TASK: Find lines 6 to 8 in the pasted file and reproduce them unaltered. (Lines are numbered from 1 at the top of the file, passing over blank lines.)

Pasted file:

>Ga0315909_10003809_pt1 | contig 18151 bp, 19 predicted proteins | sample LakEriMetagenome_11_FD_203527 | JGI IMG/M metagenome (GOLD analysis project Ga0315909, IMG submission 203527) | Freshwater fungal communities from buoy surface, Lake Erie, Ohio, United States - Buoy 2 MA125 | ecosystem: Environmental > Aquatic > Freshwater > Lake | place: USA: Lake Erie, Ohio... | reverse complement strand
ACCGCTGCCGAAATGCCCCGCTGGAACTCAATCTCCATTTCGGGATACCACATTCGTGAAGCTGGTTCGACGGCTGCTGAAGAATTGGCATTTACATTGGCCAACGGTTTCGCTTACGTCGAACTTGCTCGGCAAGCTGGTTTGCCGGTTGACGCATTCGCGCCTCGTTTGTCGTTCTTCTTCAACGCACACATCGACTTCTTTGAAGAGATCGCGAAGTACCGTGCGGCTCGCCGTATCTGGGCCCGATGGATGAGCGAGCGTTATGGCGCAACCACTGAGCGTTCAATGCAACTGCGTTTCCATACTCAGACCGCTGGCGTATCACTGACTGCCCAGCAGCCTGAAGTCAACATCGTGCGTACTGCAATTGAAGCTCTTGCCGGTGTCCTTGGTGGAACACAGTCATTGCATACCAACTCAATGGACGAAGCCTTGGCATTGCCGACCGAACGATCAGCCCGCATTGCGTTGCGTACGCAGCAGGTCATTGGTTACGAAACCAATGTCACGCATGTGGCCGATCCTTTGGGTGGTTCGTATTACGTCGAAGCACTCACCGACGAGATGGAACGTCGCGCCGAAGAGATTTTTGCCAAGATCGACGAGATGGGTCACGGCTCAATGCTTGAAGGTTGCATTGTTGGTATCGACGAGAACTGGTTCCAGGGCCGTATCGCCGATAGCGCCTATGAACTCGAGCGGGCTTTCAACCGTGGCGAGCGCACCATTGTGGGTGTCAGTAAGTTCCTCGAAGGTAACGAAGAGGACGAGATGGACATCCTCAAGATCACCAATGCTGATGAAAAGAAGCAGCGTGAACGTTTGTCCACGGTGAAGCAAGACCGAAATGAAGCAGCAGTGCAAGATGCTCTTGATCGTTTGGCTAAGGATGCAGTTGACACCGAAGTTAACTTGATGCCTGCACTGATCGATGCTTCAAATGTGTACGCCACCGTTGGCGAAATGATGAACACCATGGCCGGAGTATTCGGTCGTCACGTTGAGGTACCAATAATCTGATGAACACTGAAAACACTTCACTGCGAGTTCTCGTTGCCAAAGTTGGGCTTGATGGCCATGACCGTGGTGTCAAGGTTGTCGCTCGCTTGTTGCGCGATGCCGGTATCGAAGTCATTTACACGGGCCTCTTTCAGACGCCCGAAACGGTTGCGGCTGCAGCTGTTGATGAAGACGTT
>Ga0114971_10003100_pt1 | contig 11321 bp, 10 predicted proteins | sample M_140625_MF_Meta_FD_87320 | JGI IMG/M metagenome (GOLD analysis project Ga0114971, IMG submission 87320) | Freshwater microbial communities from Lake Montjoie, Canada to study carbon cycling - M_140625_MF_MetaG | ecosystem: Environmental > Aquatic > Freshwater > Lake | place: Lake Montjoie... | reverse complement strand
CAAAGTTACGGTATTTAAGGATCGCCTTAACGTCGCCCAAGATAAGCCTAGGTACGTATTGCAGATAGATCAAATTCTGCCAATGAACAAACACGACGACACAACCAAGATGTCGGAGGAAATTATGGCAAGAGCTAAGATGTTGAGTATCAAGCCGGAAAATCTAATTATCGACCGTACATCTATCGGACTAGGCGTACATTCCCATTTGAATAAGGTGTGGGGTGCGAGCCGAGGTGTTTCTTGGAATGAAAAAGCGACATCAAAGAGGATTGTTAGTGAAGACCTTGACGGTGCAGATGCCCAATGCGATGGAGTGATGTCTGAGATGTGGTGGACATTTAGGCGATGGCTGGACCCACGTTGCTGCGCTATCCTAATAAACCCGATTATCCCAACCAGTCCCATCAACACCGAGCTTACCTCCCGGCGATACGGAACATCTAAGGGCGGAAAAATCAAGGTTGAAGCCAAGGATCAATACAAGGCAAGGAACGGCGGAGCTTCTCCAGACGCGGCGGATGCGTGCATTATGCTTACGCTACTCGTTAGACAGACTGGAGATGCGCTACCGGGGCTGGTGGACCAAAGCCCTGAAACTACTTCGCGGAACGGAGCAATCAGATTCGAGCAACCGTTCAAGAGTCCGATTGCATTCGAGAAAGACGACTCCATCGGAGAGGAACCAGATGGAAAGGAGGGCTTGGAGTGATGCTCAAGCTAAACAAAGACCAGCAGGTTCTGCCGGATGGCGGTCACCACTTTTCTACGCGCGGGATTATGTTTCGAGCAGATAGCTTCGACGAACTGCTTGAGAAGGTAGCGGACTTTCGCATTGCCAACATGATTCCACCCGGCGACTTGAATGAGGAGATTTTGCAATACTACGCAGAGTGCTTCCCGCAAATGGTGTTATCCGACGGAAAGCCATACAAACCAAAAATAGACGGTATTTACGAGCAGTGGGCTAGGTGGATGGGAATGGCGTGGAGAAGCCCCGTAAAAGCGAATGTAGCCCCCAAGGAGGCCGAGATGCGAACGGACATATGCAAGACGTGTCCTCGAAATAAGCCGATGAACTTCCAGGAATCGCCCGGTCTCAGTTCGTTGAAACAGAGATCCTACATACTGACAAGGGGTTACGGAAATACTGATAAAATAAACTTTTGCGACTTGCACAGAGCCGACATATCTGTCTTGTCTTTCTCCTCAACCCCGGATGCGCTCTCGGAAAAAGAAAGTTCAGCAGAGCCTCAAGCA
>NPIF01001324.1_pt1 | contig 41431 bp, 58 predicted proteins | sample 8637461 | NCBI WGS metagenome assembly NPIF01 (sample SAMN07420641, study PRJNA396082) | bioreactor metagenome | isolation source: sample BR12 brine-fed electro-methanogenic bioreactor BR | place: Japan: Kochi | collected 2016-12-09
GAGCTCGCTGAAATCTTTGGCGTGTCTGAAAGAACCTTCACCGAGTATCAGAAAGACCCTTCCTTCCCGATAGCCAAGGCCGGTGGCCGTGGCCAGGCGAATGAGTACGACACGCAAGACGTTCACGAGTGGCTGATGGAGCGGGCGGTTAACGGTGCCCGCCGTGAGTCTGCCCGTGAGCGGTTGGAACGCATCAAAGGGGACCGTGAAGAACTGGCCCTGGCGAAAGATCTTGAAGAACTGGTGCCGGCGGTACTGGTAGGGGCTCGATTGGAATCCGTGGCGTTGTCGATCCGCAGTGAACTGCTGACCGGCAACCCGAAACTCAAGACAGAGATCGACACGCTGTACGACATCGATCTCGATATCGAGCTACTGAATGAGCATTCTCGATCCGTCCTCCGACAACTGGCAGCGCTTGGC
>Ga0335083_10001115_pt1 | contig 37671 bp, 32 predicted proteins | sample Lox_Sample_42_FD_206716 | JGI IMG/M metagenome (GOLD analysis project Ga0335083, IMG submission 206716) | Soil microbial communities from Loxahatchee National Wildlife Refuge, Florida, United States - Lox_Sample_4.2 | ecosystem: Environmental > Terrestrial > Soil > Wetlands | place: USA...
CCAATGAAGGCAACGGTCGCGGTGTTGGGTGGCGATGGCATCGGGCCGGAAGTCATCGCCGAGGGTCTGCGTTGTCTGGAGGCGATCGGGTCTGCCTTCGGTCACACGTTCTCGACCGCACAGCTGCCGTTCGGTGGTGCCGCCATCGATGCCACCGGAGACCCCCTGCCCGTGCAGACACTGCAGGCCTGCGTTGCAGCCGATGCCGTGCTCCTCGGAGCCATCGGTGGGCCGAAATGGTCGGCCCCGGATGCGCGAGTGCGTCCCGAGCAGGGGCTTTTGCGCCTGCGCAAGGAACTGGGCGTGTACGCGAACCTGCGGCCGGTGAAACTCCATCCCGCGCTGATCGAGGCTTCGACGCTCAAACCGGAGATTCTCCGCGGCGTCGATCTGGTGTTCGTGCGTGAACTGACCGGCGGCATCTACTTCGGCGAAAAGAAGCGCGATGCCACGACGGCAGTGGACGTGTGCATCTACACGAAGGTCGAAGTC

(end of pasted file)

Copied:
GAGCTCGCTGAAATCTTTGGCGTGTCTGAAAGAACCTTCACCGAGTATCAGAAAGACCCTTCCTTCCCGATAGCCAAGGCCGGTGGCCGTGGCCAGGCGAATGAGTACGACACGCAAGACGTTCACGAGTGGCTGATGGAGCGGGCGGTTAACGGTGCCCGCCGTGAGTCTGCCCGTGAGCGGTTGGAACGCATCAAAGGGGACCGTGAAGAACTGGCCCTGGCGAAAGATCTTGAAGAACTGGTGCCGGCGGTACTGGTAGGGGCTCGATTGGAATCCGTGGCGTTGTCGATCCGCAGTGAACTGCTGACCGGCAACCCGAAACTCAAGACAGAGATCGACACGCTGTACGACATCGATCTCGATATCGAGCTACTGAATGAGCATTCTCGATCCGTCCTCCGACAACTGGCAGCGCTTGGC
>Ga0335083_10001115_pt1 | contig 37671 bp, 32 predicted proteins | sample Lox_Sample_42_FD_206716 | JGI IMG/M metagenome (GOLD analysis project Ga0335083, IMG submission 206716) | Soil microbial communities from Loxahatchee National Wildlife Refuge, Florida, United States - Lox_Sample_4.2 | ecosystem: Environmental > Terrestrial > Soil > Wetlands | place: USA...
CCAATGAAGGCAACGGTCGCGGTGTTGGGTGGCGATGGCATCGGGCCGGAAGTCATCGCCGAGGGTCTGCGTTGTCTGGAGGCGATCGGGTCTGCCTTCGGTCACACGTTCTCGACCGCACAGCTGCCGTTCGGTGGTGCCGCCATCGATGCCACCGGAGACCCCCTGCCCGTGCAGACACTGCAGGCCTGCGTTGCAGCCGATGCCGTGCTCCTCGGAGCCATCGGTGGGCCGAAATGGTCGGCCCCGGATGCGCGAGTGCGTCCCGAGCAGGGGCTTTTGCGCCTGCGCAAGGAACTGGGCGTGTACGCGAACCTGCGGCCGGTGAAACTCCATCCCGCGCTGATCGAGGCTTCGACGCTCAAACCGGAGATTCTCCGCGGCGTCGATCTGGTGTTCGTGCGTGAACTGACCGGCGGCATCTACTTCGGCGAAAAGAAGCGCGATGCCACGACGGCAGTGGACGTGTGCATCTACACGAAGGTCGAAGTC